In a mere three paragraphs, the 'Big Book' of Alcoholics Anonymous thus takes the reader through Steps Six and Seven. In part the brevity of discussion on these steps may reflect the inexperience that the original nucleus of A.A. had in working these two steps on a protracted basis. In part the brevity may be due to the disability that the individual who has not completed Step Nine is still under. Until one goes through the amends process in Step Nine the resentments, regrets and remorse that fill the mind of the newly sober alcoholic addict until amends are made tend to obscure all else."(W)e are building an arch through which we can walk a free man at last. Is our work solid so far? Are the stones properly in place? Have we skimped on the cement put into the foundation? Have we tried to make mortar without sand?"
"If we can answer to our satisfaction, we then look at Step Six. We have emphasized willingness as being indispensable. Are we now ready to let God remove from us all the things which we have admitted are objectionable? Can He now take them all - every one? If we still cling to something we will not let go, we ask God to help us to be willing.""When ready, we say something like this: "My Creator, I am now willing that you should have all of me, good and bad. I pray that you now remove from me every single defect of character which stands in the way of my usefulness to you and my fellow. Grant me strength, as I go out from here, to do your bidding. Amen." We have now completed Step Seven."
[Alcoholics Anonymous, pages 75-76.]
the ego-self and thus forestalls one's ability to effect a conscious contact with God.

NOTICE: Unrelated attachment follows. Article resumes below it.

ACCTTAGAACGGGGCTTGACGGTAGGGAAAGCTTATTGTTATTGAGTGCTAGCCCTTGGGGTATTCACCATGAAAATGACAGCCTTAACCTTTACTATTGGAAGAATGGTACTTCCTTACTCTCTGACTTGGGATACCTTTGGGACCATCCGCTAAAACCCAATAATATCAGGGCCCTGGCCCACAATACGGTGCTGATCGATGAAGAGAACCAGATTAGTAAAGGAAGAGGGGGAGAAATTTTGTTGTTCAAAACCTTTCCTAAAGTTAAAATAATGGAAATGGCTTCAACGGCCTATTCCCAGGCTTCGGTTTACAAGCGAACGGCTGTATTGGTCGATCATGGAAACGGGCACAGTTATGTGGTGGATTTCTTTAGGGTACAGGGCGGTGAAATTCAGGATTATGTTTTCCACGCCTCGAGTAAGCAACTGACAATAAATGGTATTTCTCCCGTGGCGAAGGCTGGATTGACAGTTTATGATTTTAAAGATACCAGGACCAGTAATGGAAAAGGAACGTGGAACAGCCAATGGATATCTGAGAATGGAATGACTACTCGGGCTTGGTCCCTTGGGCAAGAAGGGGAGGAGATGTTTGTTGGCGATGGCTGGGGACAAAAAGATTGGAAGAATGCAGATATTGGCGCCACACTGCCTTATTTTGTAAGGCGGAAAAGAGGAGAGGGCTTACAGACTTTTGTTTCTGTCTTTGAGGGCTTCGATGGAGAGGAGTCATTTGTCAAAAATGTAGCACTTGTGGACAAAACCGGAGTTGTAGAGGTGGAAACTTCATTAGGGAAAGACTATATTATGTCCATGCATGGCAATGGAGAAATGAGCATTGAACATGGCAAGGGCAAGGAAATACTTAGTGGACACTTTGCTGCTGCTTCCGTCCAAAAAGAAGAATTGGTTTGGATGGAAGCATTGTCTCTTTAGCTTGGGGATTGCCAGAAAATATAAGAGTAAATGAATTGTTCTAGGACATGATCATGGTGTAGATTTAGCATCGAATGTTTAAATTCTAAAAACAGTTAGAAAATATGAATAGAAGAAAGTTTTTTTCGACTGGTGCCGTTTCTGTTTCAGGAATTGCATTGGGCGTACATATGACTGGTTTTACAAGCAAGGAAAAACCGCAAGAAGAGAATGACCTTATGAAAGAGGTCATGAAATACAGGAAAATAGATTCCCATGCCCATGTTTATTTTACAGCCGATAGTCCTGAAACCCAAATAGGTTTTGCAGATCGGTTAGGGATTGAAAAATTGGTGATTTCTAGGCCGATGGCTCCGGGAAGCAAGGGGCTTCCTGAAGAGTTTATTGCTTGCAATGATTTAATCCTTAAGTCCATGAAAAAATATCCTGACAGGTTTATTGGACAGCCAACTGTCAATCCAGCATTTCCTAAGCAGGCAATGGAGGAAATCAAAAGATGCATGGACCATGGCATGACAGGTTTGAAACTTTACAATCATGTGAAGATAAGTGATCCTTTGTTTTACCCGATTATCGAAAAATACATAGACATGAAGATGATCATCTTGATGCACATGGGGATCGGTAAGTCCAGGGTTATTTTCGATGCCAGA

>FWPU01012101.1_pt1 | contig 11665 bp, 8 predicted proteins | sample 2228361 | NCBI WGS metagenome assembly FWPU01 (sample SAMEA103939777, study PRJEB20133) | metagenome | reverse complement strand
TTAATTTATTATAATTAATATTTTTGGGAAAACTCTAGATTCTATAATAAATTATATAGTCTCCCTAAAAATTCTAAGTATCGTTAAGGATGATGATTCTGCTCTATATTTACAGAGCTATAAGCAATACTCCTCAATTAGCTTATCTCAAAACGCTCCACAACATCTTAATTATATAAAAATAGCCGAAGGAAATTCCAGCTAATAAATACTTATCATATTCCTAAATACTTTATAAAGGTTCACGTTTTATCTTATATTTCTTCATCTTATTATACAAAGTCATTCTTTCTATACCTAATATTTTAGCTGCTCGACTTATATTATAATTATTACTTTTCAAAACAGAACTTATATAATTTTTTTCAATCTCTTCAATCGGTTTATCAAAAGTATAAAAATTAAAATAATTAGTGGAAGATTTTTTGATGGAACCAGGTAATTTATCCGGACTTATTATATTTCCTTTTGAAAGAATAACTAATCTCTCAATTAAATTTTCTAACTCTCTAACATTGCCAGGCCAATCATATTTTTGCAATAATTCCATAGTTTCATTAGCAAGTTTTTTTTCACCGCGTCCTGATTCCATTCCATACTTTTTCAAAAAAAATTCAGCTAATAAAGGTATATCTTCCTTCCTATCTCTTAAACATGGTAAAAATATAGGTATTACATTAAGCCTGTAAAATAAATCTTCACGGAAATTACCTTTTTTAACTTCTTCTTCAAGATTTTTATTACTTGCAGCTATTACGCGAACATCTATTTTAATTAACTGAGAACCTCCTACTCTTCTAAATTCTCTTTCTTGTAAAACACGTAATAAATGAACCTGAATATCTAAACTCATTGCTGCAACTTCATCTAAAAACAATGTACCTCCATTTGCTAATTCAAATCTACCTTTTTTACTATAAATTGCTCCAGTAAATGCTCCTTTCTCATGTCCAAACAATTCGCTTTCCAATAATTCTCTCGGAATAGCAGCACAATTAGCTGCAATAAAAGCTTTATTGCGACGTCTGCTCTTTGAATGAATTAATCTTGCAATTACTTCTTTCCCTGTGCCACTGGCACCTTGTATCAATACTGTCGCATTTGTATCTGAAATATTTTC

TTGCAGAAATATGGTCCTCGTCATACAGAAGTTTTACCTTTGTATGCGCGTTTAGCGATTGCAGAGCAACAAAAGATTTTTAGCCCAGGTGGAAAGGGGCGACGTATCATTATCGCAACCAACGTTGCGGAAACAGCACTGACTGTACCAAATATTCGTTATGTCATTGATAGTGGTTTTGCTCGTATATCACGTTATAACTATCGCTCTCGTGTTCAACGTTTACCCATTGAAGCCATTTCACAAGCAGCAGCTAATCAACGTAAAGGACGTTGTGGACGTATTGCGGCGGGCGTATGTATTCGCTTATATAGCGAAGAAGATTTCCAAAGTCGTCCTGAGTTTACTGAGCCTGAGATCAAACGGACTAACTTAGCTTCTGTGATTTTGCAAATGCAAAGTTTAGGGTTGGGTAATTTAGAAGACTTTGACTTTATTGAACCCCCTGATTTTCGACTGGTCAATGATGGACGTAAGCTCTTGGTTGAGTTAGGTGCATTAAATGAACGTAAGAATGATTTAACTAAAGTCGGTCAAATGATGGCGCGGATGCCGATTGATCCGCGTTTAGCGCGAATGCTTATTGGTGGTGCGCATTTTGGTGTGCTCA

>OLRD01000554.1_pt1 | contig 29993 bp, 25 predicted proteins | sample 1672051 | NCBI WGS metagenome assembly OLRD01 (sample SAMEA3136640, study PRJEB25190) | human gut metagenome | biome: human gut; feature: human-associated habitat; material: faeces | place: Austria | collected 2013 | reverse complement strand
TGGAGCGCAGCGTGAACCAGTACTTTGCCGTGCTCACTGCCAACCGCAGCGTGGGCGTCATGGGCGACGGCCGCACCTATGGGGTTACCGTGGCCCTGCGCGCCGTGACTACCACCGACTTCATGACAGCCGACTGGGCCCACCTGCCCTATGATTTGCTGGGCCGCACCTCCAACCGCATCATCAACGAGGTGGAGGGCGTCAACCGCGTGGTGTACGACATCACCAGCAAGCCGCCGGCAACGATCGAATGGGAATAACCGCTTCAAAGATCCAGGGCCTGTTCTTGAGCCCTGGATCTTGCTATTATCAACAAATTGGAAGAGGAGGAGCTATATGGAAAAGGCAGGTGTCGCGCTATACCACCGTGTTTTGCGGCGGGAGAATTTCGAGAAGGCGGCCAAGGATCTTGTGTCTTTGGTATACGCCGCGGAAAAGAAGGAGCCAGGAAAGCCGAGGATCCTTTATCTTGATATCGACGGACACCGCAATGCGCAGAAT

"Since most of us are born with an abundance of natural desires," Bill observes (at page 65), "it isn't strange that we often let these far exceed their intended purpose. When they drive us blindly, or we wilfully demand that they supply us with more satisfactions or pleasures than are possible or due to us, that is the point at which we depart from the degree of perfection that God wishes for us here on earth. That is the measure of our character defects, or, if you wish, of our sins."The question thus becomes: Are we ready to have God remove our blind desires and obsessive ambitions, be they for sex, security, social prestige or what have you? Just to the extent that we continue to feel we must "wrest satisfaction and happiness out of this world by managing well" ('Big Book,' pg. 61), it is clear that we do not, with the result that we inevitably continue to suffer from these instincts run wild.
Indeed in the Step Seven essay Bill acknowledges that the ego-shredding process of freeing the mind from overblown fears and desires can generate an astounding level of suffering as we wean ourselves from the way that we were taught to deal with the world. "For us," he observes, "this process of gaining a new perspective is unbelievably painful."
"We saw we needn't always be bludgeoned and beaten into humility," Bill points out. "It could come quite as much from our voluntary reaching for it as it could from unremitting suffering."
"A great turning point," he observes, "came when we sought for humility as something we really wanted, rather than as something we must have. It marked the time when we could commence to see the full implications of Step Seven: "Humbly asked him to remove our shortcomings.""